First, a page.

Iowa City Police host forum on hate crimes - KWWL - Eastern Iowa Breaking News, Weather, Closings

Iowa City Police host forum on hate crimes

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IOWA CITY (KWWL) -

An increase in hate-related incidents has led local police departments, the FBI, and the NAACP to team up.

On Monday, a hate crime forum was held in Iowa City by the Iowa City Police Department. On top of FBI and NAACP representatives, officials from the Johnson County Attorney's Office, United States Attorney's Office, and the University of Iowa Department of Public Safety, were also on hand to address the growing concerns of hate-related incidents.

Most recently, a report of Nazi graffiti was reported at the University of Iowa that damaged unity-themed murals.

Iowa City police officer, Derek Frank, said the forum was an opportunity for people to have a conversation about hate crimes and what can be considered one, something he says can cause confusion.

"We see that quite a bit. A lot of people have misconceptions about what exactly is a hate crime, and it's spelled out specifically in the state code; what is a hate crime and where that can be applied.  And it's not as wide as a lot of people believe," Frank said.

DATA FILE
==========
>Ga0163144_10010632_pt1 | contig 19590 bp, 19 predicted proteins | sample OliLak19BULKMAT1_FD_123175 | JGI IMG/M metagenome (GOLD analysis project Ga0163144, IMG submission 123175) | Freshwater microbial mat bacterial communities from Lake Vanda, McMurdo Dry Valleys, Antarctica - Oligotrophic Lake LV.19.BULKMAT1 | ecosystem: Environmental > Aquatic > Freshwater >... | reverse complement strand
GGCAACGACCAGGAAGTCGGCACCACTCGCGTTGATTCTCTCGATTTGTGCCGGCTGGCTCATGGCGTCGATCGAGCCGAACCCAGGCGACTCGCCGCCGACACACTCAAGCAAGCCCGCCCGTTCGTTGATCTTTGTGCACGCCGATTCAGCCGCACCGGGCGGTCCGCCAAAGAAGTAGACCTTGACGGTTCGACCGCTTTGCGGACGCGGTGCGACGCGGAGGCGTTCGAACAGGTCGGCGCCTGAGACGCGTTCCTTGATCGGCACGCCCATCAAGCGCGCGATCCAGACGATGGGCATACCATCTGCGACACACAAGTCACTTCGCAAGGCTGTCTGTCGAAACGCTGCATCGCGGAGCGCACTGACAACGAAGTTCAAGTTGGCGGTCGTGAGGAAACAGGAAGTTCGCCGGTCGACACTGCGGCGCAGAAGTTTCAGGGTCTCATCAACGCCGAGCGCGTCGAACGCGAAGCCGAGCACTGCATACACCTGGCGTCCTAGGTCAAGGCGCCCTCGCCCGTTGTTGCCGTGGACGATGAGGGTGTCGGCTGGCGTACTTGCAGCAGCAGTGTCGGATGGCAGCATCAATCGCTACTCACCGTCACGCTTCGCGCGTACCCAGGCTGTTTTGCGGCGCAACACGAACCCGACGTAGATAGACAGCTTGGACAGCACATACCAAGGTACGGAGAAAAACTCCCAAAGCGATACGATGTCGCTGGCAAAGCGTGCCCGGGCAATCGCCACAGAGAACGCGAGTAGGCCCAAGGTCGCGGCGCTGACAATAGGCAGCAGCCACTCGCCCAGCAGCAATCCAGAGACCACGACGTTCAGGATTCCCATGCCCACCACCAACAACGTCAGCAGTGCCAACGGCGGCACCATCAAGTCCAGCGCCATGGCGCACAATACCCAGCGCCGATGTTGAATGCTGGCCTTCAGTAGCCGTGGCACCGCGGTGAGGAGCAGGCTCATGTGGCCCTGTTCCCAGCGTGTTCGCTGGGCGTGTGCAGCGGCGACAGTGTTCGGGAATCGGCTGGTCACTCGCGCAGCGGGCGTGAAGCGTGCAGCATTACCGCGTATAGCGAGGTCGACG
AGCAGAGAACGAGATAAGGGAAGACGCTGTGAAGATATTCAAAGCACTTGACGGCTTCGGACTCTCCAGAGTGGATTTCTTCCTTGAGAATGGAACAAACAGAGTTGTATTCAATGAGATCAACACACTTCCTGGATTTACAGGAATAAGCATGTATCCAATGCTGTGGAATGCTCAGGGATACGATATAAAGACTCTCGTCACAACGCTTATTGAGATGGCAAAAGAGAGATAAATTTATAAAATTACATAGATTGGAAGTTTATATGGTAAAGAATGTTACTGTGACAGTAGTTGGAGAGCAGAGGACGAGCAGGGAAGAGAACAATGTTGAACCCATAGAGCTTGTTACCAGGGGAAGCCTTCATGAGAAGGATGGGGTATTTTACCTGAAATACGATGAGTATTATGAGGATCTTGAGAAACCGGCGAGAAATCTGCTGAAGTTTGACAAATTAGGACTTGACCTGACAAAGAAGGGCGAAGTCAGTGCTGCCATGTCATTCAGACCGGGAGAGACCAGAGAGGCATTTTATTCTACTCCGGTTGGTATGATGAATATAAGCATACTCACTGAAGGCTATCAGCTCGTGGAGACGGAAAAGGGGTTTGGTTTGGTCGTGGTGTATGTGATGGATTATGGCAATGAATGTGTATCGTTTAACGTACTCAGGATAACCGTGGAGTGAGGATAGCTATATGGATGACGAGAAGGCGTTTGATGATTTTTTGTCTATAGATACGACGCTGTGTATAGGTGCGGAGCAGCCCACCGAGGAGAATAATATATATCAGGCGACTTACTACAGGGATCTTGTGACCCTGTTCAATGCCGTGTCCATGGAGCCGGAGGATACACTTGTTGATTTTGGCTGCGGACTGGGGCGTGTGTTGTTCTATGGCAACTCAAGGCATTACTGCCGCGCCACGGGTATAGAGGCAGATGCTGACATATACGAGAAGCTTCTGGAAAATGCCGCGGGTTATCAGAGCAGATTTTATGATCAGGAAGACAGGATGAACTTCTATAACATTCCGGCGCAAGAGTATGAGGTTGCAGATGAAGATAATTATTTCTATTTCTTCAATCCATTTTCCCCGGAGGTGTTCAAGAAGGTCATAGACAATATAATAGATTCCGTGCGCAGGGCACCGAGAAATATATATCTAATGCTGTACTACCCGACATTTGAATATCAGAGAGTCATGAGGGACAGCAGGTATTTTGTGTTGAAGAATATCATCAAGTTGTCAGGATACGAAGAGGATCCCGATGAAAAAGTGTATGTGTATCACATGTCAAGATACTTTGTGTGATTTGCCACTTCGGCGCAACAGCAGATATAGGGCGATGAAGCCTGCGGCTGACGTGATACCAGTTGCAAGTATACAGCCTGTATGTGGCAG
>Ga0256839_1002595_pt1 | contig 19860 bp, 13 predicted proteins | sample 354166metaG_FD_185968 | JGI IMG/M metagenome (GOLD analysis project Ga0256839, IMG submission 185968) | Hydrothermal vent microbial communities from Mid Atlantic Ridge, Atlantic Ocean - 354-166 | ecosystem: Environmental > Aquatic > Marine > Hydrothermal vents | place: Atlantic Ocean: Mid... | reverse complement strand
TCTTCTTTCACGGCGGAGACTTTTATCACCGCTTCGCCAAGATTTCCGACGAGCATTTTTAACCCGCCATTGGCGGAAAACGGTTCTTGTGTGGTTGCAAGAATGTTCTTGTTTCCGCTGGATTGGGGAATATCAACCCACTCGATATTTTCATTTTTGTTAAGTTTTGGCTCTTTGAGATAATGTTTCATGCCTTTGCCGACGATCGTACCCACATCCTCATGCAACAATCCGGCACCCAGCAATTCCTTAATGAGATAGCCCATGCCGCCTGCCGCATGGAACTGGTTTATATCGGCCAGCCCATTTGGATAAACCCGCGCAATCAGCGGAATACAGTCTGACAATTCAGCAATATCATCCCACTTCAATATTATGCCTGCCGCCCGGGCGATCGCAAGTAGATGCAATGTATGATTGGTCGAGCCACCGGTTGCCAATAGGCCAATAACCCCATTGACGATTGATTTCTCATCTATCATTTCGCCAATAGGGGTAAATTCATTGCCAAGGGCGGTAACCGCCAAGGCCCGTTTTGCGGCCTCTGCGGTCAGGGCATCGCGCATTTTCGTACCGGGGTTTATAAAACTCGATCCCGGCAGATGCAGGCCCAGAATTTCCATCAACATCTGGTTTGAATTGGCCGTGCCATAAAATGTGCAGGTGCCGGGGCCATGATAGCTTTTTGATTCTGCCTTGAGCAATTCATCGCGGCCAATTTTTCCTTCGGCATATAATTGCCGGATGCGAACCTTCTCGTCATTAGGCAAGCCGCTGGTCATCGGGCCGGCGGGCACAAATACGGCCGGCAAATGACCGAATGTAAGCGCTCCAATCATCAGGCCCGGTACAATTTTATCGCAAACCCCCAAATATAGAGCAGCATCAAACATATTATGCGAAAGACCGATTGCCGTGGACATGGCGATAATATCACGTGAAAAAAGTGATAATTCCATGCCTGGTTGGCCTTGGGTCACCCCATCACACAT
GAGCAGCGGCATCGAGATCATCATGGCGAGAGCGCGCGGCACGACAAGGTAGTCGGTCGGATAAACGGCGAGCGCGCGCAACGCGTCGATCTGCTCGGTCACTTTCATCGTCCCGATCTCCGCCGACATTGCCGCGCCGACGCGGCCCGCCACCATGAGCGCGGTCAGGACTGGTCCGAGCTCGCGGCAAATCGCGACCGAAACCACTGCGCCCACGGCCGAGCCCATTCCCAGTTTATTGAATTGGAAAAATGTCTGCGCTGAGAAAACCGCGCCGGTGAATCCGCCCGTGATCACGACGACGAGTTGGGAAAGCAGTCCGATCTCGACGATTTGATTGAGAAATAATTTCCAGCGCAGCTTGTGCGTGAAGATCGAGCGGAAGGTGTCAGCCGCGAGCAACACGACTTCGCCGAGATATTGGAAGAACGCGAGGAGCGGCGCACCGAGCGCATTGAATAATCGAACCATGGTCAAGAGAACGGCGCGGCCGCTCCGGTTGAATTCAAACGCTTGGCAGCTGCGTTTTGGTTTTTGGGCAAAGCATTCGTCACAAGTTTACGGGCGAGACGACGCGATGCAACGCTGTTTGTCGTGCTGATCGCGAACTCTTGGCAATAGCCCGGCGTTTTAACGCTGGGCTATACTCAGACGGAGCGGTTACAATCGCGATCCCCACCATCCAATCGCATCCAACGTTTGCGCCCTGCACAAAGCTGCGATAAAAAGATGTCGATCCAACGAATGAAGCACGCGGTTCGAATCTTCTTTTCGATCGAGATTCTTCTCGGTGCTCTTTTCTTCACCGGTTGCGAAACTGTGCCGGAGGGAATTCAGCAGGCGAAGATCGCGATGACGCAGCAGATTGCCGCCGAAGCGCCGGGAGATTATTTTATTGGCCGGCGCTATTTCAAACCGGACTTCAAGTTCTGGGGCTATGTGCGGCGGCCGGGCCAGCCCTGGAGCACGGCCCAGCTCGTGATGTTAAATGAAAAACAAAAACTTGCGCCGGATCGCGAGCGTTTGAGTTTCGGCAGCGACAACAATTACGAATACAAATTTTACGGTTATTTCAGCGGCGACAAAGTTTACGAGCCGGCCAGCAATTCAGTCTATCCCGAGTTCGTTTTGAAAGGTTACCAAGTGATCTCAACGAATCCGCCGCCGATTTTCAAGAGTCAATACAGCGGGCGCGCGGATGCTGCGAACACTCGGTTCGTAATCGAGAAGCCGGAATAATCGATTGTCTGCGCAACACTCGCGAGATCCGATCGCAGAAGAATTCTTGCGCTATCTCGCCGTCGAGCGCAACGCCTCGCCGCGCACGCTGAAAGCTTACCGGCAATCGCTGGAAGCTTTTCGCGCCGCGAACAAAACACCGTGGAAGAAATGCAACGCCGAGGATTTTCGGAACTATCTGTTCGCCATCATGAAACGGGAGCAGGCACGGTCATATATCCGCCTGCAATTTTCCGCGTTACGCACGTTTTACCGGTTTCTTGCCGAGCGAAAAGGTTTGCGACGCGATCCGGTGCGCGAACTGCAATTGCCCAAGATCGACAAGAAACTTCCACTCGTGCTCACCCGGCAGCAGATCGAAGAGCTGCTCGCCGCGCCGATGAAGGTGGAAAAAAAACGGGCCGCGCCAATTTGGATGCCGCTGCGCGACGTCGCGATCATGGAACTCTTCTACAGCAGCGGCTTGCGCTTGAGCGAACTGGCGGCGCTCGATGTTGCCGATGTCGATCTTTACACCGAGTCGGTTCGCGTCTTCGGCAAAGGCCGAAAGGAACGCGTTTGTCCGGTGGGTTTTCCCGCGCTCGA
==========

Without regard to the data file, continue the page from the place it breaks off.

Johnson County Attorney, Janet Lyness, was on hand to clear up that confusion. During the forum, Lyness outlined the four crimes that can fall under a hate crime: assault, arson, criminal mischief, and trespassing.

"Under Iowa law, these are the only four crimes that can be enhanced because of them being committed because of somebody's protected classification," Lyness said. Lyness went on to say the law, passed in 1992, is outdated and cited that harassment should be a crime considered under it.

Frank said it was also an opportunity to showcase how the various departments investigate hate crimes.

"We go beyond simply just filing a report," he said.

During the forum, Iowa City Police Chief, Jody Matherly, said it's important for people to continue calling them, even if someone is unsure of whether or not it falls under a hate crime.

"It's so important to take it off your shoulders, your frustration and being mad at the incident.  And call us. Put it on our shoulders," he said.

While the group hoped for the forum to be informative, it was also an opportunity to send a larger message to the community.

"This is not a place where that is welcome. This is not a place that's going to sit down and just let it happen. People are going to be involved, people are going to stand up for themselves, rightfully so. That's the biggest thing to take away from this, is that this community is not going to stand for any kind of hate speech or hate crimes," Frank said.

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